Closed Cooling efficiency

Discussion in 'Gas Engines' started by 7228sedan, Aug 19, 2016.

  1. 7228sedan
    Joined: Nov 2009
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    7228sedan Senior Member

    Hi all,

    Question on recommended means to increasing the cooling efficiency of a standard gas engine inboard closed cooling system. My Mercruiser 7.4L inboard was a transplant from a stern drive boat. The motor was originally raw water cooled in it's previous life. The transplant into the inboard involved a rebuilt short block as well as the addition of closed cooling. She doesn't overheat per se, however I don't appreciate the creeping temperature gauge after running for a wile over 3200 RPM. The current system is the standard Mercruiser raw water pump supplying raw water through transmission cooler, engine oil cooler, heat exchanger (4 inch), then out though the risers. currently she'll sit at 165 degrees as long as I keep the revs at or below 3200. If I run above 3200, the temperature gauge slowly increases. I don't let it get above 180 before I'll slow it down. It then hangs there for a while. When I run outside in the cooler Atlantic the temp maintains at 160-165 for a much longer period of time. The warmer raw water source in the bay seems to have a significant impact to the efficiency of the cooling system. the raw water pump impeller & housing are new this year. The heat exchanger is clear with no scaling. Standard 50-50(roughly) coolant/water in engine.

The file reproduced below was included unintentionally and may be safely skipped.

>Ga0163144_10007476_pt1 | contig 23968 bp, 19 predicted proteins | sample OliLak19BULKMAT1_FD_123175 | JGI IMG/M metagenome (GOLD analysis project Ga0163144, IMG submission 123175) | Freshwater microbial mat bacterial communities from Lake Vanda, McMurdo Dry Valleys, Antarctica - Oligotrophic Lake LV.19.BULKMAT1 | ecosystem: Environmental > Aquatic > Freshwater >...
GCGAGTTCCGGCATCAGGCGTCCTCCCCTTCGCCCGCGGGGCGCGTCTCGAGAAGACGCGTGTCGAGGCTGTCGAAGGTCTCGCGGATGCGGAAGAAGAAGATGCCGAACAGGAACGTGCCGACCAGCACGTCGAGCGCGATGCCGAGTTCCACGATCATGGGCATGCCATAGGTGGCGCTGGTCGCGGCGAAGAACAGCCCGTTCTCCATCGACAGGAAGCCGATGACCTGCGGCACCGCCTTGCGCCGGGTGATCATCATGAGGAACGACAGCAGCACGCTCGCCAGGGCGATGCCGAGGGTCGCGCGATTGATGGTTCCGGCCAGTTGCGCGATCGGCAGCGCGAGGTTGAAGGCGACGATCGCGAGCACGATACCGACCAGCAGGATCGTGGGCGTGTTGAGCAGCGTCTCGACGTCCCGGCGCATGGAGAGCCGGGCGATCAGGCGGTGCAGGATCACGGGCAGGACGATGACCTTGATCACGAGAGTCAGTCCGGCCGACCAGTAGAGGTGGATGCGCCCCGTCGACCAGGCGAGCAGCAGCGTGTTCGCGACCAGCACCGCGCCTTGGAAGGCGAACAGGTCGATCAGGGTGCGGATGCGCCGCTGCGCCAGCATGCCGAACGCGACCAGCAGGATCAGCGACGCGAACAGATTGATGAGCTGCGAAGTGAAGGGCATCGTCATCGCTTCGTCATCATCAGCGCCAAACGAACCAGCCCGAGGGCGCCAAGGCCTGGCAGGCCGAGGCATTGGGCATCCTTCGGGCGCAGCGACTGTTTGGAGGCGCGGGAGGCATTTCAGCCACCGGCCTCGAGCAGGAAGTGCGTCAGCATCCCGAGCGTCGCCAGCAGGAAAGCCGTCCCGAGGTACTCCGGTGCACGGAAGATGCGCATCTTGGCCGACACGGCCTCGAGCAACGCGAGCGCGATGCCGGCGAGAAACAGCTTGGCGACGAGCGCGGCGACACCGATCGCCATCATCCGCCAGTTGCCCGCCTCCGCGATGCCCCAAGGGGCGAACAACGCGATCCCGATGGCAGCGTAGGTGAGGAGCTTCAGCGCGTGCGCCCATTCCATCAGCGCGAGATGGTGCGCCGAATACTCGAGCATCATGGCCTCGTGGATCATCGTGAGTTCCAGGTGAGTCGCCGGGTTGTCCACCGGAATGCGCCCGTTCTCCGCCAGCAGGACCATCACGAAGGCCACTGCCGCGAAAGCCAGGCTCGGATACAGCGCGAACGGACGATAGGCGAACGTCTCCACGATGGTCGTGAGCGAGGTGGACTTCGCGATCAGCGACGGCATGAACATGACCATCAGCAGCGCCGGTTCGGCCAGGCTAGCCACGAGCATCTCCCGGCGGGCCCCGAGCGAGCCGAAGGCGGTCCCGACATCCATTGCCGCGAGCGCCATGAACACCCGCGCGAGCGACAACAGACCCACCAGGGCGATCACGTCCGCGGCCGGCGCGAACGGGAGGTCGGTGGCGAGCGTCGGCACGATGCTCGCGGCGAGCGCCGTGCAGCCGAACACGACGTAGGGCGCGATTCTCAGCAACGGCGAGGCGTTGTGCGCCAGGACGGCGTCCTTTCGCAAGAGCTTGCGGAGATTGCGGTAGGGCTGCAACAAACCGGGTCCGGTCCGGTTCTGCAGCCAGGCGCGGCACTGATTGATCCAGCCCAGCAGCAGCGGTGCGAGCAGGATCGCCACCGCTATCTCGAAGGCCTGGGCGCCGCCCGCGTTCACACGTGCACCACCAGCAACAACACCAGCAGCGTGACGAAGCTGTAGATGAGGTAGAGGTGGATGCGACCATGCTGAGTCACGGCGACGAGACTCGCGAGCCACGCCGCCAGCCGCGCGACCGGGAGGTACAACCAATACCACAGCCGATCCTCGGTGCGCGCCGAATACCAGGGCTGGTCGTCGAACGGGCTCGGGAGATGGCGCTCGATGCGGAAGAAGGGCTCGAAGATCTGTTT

Any recommendations?
     
  2. Barry
    Joined: Mar 2002
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    Barry Senior Member

    Some items to consider
    1) If the engine heat only goes to 165 at lower speed, it suggests that the thermostat is opening at 165, or the engine would continue to heat up even below 3200. Do you know what temp the thermostat is? If it is 165, throw it in hot water on a stove, use a meat thermometer and see if it opens all the way at 165.


    2) You say that you have a new impeller. Did the old one disintegrate before you closed the system or did it just get old?
    If the old one broke up or one did at any time before the installation of the closed system , there is a chance that there are pieces of the impeller within the engine, hoses, thermostat or other cooling heat exchangers that are restricting flow at higher speeds.

    3) Is the new engine heat exchanger sized for the 7.4?

    4) Will the engine temp rise above 180 with sustained high RPM? ie it sounds like you are shutting it down at 180. 180 is not out of the ordinary depending on the temp rating of the thermostat.
     
  3. 7228sedan
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    7228sedan Senior Member